Frequently when we read stories about lone wolf terrorist attacks, there's the specter of mental illness. And this week's story about a man held in a plot to bomb 48 churches in Oklahoma is no exception. Here's how the Chicago Tribune put it:
By the time Gregory Weiler II was in his late teens, his family said, the Elk Grove Village native was well down a path toward destruction.
Both his mother and father had committed suicide before he was 16, and Weiler had also tried to kill himself in 8th grade. He had been hospitalized for mental illness at least six times. In between, he had become addicted to heroin and alcohol.
When Weiler, 23, left several years ago to join a religious group in Missouri, his family knew they’d eventually hear that “Greg” had again gotten into trouble.
It happened last week, when Weiler was arrested in Miami, Okla. for allegedly gathering materials to make 50 Molotov cocktails, with plans to bomb nearly that many local churches.
I can't imagine how difficult his life must have been. And it's pretty obvious that the man struggled with mental illness. It's also true, of course, that he had fairly elaborate plans to bomb four dozen churches as part of a bizarre self-promotion effort. His family says they have no doubt that he would have followed through on his plans.
The mental illness issue is obvious and profound and the main gist of the interview with his family members. Is it the main point of the story? The bulk is given over to the elaborate plans and capabilities of the man. I don't really have an answer for all this, I just find it intriguing as more and more mentally ill individuals (or seemingly mentally ill, at the very least) are charged with terrorism. How much emphasis should be placed on mental illness? Particularly when the mental illness doesn't prevent elaborate plans from being made or executed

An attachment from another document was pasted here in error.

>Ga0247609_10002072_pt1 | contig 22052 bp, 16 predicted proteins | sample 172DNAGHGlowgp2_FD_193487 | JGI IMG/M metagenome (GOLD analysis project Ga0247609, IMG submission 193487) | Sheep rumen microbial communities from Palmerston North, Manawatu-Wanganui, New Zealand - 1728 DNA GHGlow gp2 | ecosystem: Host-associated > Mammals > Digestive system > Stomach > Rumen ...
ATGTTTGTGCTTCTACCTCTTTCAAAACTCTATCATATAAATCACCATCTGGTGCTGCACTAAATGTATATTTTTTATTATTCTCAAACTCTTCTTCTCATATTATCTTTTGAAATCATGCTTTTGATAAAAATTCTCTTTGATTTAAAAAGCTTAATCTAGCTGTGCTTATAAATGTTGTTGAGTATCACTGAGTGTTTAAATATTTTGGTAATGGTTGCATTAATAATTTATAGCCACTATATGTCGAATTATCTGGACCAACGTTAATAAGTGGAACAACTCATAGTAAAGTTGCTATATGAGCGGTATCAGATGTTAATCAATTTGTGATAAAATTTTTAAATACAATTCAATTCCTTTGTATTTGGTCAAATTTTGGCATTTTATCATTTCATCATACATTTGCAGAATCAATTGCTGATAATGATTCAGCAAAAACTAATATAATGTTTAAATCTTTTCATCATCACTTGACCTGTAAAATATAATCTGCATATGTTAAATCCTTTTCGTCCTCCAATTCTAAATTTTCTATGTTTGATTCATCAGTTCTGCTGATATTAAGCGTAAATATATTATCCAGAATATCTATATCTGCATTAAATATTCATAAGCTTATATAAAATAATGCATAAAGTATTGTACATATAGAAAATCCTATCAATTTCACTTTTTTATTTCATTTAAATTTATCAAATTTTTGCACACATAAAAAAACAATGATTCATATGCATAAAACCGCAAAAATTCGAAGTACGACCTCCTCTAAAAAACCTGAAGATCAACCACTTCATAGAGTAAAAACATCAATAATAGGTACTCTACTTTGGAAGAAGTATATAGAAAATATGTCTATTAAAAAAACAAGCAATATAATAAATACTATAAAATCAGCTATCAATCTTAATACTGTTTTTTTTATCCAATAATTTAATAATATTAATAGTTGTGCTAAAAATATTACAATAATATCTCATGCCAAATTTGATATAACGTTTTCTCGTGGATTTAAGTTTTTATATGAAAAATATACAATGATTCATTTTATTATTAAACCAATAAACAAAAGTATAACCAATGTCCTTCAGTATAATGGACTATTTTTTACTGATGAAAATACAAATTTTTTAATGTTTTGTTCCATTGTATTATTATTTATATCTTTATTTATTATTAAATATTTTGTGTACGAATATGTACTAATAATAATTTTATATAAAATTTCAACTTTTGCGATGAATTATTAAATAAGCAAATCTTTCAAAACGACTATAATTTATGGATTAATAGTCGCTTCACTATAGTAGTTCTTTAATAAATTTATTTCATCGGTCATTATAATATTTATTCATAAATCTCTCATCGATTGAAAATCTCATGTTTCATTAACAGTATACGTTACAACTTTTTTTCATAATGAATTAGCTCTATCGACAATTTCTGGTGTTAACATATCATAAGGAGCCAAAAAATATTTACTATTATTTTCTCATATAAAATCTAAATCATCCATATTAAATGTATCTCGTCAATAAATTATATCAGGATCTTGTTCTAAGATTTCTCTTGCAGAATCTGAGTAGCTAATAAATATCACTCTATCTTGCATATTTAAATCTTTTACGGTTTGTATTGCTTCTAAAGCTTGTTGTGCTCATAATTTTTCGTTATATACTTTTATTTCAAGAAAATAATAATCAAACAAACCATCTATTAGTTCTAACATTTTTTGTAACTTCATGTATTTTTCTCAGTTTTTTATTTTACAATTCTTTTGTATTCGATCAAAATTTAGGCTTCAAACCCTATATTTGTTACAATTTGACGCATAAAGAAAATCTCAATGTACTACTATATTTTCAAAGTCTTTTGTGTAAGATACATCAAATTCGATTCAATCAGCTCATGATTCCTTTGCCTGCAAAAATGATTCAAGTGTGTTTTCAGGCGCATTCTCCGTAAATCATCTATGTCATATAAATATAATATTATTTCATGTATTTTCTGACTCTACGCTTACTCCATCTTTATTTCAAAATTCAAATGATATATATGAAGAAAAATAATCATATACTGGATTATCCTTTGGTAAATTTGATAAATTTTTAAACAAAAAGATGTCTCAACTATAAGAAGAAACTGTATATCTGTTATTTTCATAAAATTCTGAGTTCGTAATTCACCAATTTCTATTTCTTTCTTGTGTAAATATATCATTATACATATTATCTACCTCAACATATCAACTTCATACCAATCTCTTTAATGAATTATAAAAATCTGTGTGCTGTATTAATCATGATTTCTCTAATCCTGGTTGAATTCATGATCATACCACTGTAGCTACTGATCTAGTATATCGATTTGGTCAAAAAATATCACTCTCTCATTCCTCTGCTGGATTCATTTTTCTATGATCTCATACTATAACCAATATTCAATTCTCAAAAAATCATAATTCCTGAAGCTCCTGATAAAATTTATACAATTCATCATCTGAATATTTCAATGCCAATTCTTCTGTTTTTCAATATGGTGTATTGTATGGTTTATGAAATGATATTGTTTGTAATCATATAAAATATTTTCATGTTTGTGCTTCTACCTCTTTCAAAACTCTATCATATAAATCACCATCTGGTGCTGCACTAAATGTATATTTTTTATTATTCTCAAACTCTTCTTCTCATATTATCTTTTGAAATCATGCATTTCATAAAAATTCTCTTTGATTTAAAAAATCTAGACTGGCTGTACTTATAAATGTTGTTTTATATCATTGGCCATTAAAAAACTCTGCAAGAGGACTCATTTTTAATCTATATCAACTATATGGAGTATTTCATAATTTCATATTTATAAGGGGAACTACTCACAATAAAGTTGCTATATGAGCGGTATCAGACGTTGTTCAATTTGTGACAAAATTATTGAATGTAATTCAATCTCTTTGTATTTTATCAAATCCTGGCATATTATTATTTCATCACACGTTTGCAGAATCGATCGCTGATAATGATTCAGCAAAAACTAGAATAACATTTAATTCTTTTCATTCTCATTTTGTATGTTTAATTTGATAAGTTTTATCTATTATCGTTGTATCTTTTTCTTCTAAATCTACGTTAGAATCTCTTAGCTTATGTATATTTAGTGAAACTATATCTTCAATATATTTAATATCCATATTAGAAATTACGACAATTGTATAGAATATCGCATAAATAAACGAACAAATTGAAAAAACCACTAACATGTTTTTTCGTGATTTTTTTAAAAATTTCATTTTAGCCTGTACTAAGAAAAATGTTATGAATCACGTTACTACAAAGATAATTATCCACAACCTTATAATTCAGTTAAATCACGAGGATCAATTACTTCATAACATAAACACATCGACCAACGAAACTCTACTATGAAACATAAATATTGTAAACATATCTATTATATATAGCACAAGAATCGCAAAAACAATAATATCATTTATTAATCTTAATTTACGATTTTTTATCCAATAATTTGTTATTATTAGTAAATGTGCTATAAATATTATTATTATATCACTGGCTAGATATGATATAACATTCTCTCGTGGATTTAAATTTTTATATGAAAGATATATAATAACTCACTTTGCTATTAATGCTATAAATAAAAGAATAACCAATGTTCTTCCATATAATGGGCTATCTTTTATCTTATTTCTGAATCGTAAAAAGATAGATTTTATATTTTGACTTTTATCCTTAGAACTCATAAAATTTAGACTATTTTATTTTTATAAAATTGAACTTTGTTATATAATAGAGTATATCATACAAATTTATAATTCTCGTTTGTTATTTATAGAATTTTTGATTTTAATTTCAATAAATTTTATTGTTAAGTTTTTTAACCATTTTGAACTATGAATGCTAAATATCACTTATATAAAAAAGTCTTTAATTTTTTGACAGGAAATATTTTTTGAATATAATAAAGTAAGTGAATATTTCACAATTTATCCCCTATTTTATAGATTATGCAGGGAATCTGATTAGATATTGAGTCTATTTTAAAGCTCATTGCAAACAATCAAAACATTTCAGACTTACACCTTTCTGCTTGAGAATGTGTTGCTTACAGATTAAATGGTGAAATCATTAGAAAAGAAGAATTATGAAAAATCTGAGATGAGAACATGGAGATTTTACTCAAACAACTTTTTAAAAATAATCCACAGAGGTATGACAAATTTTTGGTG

But what really intrigued me about the story was the way it treated the "religious group in Missouri" referenced above. We're told that the family "couldn't even begin to guess" why he targeted the 48 churches in the rural community of 15,000 people. We're told about the serious mental illness that plagued each member of his family and then:
About three years ago, Weiler joined a church in Missouri that his family called “a cult."
Is there some reason that this religious group/cult is a state secret? If the family is pointing to it and knows enough about it to call it a cult, can't we get some more info?
Anyway, the story ends with a Facebook post from the man:
A Sept. 25 entry -- apparently written from his motel room -- referred to his childhood and focused on the Catholic Church, whose leaders he claimed are responsible for “hypocrisy, murder and deceit.”
He ends: “I have not opened a bible in a while, and I haven’t stepped foot into a church building in quite some time -- and though I may be very lonely right now, I am hoping that someone, and maybe someday in the future, someone will take notice.”
Weiler is charged with threat to use explosives, incendiary device, simulated bomb to damage or injure persons or property, and a violation of the Oklahoma anti-terrorism act. He is being held without bail in Ottawa County Jail.
Perhaps we'll learn more about this "cult" or more about why Weiler targeted churches in future stories.